or

6. Persons who, during the period of their residence in the Philippines have not mingles socially with the Filipinos, or who have not evinced a sincere desire to learn and embrace the customs, traditions, ideals of the Filipinos;

7. Citizens or subjects of nations with whom the United States and the Philippines are at war; and
8. Citizens or subjects of a foreign country other than the United States, whose laws do not grant Filipinos the right to become naturalized citizens or subject thereof.

STEPS IN NATURALIZATION PROCEEDINGS: a) A declaration of intention to become a Filipino Citizen must first be filed, unless the applicant is exempted from this requirement; b) The petition for naturalization must then be filed; c) After publication in the official gazette, the petition will be heard; d) If the petition is approved, there will be a rehearing 2 years after the promulgation of the judgment awarding naturalization; and e) The taking of the oath of allegiance to support and defend the Constitution and the laws of the Philippines.

PROCEDURE FOR FILING OF DECLARATION


1. For filing of declaration of intention one(1) year prior to the filing of the petition with the Office of the SOL GEN. The following are exempt from filing declaration of intention: A. Born in the Philippines and have received their primary & secondary education in public & private schools recognized by the government & not limited to any race or nationality. B. Resided in the Philippines for thirty (30) years or more before filing of the petition. C. Widow or minor children of an alien who has declared his intention to become a citizen of the Philippines & dies before he is actually naturalized.

2. Filing of the petition in the RTC one (1) year after the filing of the declaration of intention. 3. Publication of the intention in the OG or in a newspaper of general circulation once a week for three(3) weeks. 4. Actual residence in the Philippines during the entire the proceedings. 5. Hearing of the petition six(6) months after the publication. 6. Promulgation of the petition. 7. Rehearing after two(2) years. 8. Oath taking & issuance of Certificate of Naturalization. NOTE: The judicial process takes 3 years to accomplish plus the 10 year residency requirement. So, all in all, it will take 13 years.

Cancellation of the Naturalization 1. If it is shown that the said naturalization certificate was obtained fraudulently or illegally; 2. If the person naturalized shall, within the five years next following the issuance of said naturalization certificate, return to his native country or to some foreign country and established his permanent residence therein; 3. If the petition was made on an invalid declaration of intention; 4. If it is shown that the minor children of the person naturalized failed to graduate from public or private high school. 5. If it is shown that the naturalized citizen has allowed himself to be used as a dummy in violation of the Constitution or legal provisions requiring Philippine citizenship as a requisite for the exercise, use or enjoyment of a right, franchise, or privilege.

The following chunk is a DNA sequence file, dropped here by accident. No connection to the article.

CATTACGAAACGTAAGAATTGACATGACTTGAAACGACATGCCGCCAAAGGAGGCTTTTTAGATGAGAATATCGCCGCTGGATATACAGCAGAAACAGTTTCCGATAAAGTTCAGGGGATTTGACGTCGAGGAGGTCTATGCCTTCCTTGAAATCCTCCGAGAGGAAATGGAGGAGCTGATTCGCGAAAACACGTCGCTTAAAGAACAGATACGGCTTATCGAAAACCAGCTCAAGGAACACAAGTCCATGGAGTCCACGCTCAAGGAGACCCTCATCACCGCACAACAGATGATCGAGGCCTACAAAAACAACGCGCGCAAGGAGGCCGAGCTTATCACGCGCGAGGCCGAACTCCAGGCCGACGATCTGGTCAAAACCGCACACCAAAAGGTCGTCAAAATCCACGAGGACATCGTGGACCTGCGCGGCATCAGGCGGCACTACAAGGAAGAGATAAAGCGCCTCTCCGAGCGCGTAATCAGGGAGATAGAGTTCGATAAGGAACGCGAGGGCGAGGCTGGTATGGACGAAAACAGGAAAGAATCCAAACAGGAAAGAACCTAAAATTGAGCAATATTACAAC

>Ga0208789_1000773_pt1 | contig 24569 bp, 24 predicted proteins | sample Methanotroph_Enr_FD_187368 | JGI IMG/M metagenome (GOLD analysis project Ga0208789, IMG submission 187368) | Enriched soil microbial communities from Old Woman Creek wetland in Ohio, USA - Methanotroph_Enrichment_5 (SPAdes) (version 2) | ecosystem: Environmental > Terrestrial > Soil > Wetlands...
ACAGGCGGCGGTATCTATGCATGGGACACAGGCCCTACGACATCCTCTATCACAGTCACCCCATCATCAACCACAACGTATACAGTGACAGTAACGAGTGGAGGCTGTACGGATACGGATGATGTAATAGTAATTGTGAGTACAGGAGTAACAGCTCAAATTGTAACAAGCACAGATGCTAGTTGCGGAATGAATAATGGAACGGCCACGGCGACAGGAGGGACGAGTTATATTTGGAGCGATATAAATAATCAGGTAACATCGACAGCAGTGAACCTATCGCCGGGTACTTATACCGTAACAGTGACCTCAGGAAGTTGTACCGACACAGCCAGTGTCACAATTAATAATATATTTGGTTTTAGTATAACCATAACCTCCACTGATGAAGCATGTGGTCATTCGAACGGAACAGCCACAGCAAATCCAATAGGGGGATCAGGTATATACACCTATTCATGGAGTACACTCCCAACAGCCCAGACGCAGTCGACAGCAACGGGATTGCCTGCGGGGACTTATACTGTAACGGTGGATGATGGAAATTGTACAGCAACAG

HOW IN GENERAL CITIZENSHIP MAY BE LOST


A. By substitution of a new nationality; B. By renunciation of citizenship (also known as EXPATRIATION);

C. By deprivation ( exists when a person is deprived of his citizenship as a sort of punishment);


D. By release (as distinguished from deprivation, release is VOLUNTARY in the sense that a person asks the permission of his country to be freed from citizenship therein); E. By expiration (here citizenship is lost in view of a long stay abroad. This principle is ordinarily not applicable

to Filipinos).

HOW PHILIPPINE CITIZENSHIP MAY BE LOST


1.By naturalization in foreign countries; 2.By express renunciation of citizenship;(case: Willie YU v. Defensor-Santiago, G.R. No. 83882)

3.By subscribing to an oath of allegiance to support the constitution or laws of a foreign country upon attaining twenty one (21) years of age or more;
4.By rendering service to, or accepting commission in, the armed forces of a foreign country; 5.By cancellation of the certificate of naturalization; 6.By having been declared by competent authority, a deserter of the Philippine armed forces in times of war, unless subsequently, a plenary pardon or amnesty has been granted; and 7.A woman who marries an alien, if by her act or omission, she is deemed under the law to have renounced her Philippine citiizenship.

HOW PHILIPPINE CITIZENSHIP MAY BE REACQUIRED 1. By naturalization, provided that the applicant possesses none of the disqualifications prescribed for naturalization. 2. By repatriation, shall be effected by merely taking the necessary oath of allegiance to the Republic of the Philippines & registration in the proper civil registry. 3. By direct act of congress (C.A.63) 4. By taking oath of allegiance (if natural born under the Dual Citizenship Law, R.A.9225)